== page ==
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首页 » 经典英文小说 » The Mercer Boys on a Treasure Hunt » CHAPTER V THE PROWLER IN THE NIGHT
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A few minutes later the professor entered the rooms which he and the two boys had engaged together alone. He found Don and Jim reading some magazines which the hotel management furnished.

“Hello, professor,” greeted Don. “Safely back, eh?”

“We were beginning to think that you had been lost,” smiled Jim, putting down his magazine.

“I was not lost,” returned the professor. “But I have had a most extraordinary adventure.”

“What was it?” they asked, in chorus.

“I came across a very distressing thing,” the teacher continued. “I wonder if you boys will help me? Outside, on a lonely street, I met a young man wandering, and it appears that he has amnesia!”

“Amnesia!” cried Don. “That means loss of memory, doesn’t it?”

“Yes,” answered the professor, seriously. “He could not remember who he was nor where he came from. I questioned him at length, and while he answers rationally enough, he simply cannot remember a thing past a week ago.”

“That surely is tough,” murmured Don. “What did you want us to do?”

“I have the young man outside here,” replied Professor Scott. “I wondered if you two would help me question him? If we ply him with questions we may be able to suggest something that will make him remember who he is and some details of his past life.”

“We’ll be glad to help,” said Jim, heartily. “Where is he?”

“I’ll bring him in,” replied the teacher, and he left the room.

“That’s mighty hard luck,” commented Don. “I hope we can do something to help.”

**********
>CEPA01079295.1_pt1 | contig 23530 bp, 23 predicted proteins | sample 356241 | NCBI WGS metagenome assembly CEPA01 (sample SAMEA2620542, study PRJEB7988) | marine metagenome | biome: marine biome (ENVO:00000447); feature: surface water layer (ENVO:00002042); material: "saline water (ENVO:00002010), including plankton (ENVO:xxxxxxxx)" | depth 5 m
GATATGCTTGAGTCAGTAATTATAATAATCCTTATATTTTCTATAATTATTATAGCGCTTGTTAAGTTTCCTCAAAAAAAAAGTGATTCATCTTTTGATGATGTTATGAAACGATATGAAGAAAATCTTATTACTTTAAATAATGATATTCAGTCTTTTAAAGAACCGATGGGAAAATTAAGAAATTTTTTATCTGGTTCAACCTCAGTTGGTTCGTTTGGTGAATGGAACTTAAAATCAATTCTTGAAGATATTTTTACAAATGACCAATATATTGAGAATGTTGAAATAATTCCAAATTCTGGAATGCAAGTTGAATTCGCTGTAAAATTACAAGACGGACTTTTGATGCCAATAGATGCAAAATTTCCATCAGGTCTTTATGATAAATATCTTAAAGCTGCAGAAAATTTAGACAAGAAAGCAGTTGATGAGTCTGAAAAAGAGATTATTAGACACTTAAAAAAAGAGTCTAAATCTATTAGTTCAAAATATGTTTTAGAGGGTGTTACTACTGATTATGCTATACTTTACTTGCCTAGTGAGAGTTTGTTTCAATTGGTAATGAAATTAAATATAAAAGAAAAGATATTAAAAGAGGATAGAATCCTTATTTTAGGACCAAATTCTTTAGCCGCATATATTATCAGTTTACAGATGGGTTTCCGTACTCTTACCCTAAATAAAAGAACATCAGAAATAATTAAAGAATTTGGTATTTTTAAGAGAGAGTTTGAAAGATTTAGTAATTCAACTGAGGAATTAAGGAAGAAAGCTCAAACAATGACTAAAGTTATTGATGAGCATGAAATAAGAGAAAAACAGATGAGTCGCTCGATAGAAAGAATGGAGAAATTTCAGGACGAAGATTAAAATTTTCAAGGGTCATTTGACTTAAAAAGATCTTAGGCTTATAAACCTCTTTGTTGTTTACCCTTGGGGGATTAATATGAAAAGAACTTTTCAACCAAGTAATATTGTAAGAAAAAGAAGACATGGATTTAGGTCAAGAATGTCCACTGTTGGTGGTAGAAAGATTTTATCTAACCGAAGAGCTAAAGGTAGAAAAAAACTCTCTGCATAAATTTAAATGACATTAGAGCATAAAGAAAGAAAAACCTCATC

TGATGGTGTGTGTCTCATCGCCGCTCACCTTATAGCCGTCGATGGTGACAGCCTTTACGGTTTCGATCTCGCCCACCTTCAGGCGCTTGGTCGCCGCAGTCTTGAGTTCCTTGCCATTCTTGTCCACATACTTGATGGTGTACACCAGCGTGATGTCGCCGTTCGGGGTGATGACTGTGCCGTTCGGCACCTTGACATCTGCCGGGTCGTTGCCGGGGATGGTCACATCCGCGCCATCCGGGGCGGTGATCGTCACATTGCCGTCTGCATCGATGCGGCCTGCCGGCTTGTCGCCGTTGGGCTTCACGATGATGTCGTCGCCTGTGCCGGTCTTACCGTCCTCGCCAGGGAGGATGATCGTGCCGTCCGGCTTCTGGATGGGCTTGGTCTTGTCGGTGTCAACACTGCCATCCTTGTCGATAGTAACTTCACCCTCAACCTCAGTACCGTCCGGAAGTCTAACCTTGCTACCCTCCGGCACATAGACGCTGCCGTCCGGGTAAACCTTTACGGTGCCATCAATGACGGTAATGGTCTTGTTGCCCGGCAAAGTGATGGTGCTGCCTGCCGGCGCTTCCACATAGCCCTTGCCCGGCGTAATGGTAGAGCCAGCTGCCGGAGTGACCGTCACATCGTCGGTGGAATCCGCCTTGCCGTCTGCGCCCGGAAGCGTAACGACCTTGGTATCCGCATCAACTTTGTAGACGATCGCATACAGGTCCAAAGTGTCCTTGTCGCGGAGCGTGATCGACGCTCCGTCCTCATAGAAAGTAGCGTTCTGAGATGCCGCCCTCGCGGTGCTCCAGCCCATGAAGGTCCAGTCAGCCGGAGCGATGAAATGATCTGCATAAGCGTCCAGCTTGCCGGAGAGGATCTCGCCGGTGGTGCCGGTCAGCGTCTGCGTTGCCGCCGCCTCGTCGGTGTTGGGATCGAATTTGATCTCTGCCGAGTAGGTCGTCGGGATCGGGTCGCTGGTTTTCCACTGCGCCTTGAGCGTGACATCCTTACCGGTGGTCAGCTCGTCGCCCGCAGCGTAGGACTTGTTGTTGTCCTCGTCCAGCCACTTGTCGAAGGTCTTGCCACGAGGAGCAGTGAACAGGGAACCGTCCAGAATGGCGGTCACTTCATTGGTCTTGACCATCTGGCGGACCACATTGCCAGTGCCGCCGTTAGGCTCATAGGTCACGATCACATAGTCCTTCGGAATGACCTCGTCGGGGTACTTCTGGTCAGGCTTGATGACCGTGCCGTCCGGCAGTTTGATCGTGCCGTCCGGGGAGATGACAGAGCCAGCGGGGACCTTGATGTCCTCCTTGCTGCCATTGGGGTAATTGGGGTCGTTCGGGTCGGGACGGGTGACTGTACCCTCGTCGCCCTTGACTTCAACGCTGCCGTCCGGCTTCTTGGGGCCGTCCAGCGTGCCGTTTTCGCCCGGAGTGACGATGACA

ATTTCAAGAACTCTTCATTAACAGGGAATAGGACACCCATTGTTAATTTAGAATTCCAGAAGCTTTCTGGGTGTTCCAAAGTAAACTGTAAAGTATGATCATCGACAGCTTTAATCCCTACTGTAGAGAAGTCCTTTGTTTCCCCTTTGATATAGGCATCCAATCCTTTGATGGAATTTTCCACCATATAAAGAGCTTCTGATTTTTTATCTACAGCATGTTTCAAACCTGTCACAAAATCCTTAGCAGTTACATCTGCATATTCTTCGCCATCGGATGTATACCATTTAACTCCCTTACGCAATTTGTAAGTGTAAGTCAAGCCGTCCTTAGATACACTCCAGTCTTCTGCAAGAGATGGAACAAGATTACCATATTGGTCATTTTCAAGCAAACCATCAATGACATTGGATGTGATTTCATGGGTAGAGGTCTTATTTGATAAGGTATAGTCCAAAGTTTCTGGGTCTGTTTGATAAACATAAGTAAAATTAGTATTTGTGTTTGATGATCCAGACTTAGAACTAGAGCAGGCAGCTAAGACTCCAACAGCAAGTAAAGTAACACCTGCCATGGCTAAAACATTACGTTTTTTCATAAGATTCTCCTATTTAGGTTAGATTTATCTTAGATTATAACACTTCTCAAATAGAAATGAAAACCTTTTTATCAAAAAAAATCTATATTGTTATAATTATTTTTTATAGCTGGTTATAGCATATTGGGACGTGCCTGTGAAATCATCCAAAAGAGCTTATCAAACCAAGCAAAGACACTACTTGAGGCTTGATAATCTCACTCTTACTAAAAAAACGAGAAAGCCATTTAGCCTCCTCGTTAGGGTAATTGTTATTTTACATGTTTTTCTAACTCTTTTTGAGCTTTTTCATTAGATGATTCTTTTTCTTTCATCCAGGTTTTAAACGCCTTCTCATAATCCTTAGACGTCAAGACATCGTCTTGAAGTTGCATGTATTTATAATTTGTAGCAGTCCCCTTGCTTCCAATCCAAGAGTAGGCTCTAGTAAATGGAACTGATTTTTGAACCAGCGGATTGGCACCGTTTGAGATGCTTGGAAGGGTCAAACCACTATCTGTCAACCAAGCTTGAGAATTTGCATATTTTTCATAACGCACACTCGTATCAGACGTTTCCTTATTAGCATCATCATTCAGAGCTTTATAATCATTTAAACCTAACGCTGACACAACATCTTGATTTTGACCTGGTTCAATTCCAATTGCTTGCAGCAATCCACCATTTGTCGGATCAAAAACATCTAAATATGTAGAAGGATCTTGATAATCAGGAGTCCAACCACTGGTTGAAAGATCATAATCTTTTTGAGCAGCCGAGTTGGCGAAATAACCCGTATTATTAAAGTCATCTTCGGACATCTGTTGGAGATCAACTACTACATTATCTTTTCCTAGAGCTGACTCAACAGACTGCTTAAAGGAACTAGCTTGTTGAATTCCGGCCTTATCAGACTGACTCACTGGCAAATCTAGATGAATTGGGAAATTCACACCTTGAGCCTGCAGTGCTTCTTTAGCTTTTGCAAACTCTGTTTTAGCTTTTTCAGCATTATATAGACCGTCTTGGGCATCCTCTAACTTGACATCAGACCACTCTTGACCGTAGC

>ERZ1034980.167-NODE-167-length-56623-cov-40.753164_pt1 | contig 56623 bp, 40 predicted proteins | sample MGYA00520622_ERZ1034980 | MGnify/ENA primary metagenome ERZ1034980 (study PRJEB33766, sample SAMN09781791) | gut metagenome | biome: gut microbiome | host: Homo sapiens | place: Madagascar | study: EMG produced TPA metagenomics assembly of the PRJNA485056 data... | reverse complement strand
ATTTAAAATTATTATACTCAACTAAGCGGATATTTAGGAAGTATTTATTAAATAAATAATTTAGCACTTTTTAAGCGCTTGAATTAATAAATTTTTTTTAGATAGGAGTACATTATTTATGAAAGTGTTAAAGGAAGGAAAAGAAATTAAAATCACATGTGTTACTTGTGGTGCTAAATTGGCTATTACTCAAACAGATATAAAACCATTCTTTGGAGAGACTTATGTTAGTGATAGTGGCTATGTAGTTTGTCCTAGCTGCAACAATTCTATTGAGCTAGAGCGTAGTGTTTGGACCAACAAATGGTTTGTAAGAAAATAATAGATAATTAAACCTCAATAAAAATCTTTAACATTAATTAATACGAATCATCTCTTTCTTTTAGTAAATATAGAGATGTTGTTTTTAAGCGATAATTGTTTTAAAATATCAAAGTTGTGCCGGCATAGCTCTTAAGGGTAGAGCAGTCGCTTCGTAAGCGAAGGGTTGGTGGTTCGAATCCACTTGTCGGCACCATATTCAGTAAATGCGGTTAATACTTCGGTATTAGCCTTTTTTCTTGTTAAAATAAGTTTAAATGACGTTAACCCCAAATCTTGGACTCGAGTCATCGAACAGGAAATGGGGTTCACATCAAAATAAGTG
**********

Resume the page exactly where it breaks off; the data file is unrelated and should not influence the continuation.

A moment later the professor returned, gently leading someone with him. “Come right in here, young man,” he said, loudly and gently. “There are only friends in here, so don’t be afraid.”

“Thank you sir,” a voice replied. “Oh, if you can only do something for me!”

Professor Scott appeared in the room, leading with him a dazed-looking young man with red hair and freckled face, at the sight of whom Don and Jim sprang to their feet with a cry. The boy looked at them dully and swallowed.

“Terry Mackson!” they shouted.

“What!” cried the professor, in amazement, as he pushed the boy down into a large chair. “Do you know this boy?”

“We certainly do!” Don shot out. “This is Terry Mackson, an old chum of ours. We room with him at school.”

The professor looked down at Terry, who stared in puzzled wonder at Don. “That is very strange. He doesn’t appear to know you.”

“Perhaps he has been hit on the head,” suggested Jim, coming forward.

“This is fierce,” said Don, worry on his face. “Terry, don’t you know me?”

“‘Shoot if you must this old gray head, but I don’t remember you, she said,’” was the unexpected reply, and the corners of his mouth, which had been quivering, expanded. The professor burst into a roar of laughter.

The Mercer boys stood for a moment rooted to the spot, while Terry and the professor laughed in unrestrained glee. After the first moment of disgust their eyes narrowed and two determined chins were thrust forward.

“Jim,” said Don, quietly. “Put out the light. I don’t want the world to witness the awful thing that is going to happen here!”

“Put it out yourself!” retorted Jim. “I am due for a first class murder, and I’m late now!”

And with that the two brothers threw themselves in mock fury onto the body of their laughing friend and bore him to the floor, where they punched him soundly, finding their task an easy one, for the red-headed boy was weak from laughter. When they had tired themselves they jerked him up and pushed him into the chair, the professor enjoying it all hugely.

“That was positively the most low trick I ever saw,” declared Don disgustedly.

“I’d like to have a look at the brain that would think of such a thing,” chimed in Jim.

“Oh, boy!” laughed Terry. “If you could ever have seen the kindly, anxious looks in your eyes as you bent over me to help restore my fleeting memory! My friends, I thank you! If ever I do lose my identity I shall request that I be taken to the Mercers, who will surely restore me!”

“Oh, shut up!” said Don, beginning to smile. “We admit that we were completely sold that time. Where in the world did the professor find you?”

“I didn’t find him,” put in the teacher. “Luckily, he found me.” And he related the events of the evening to them.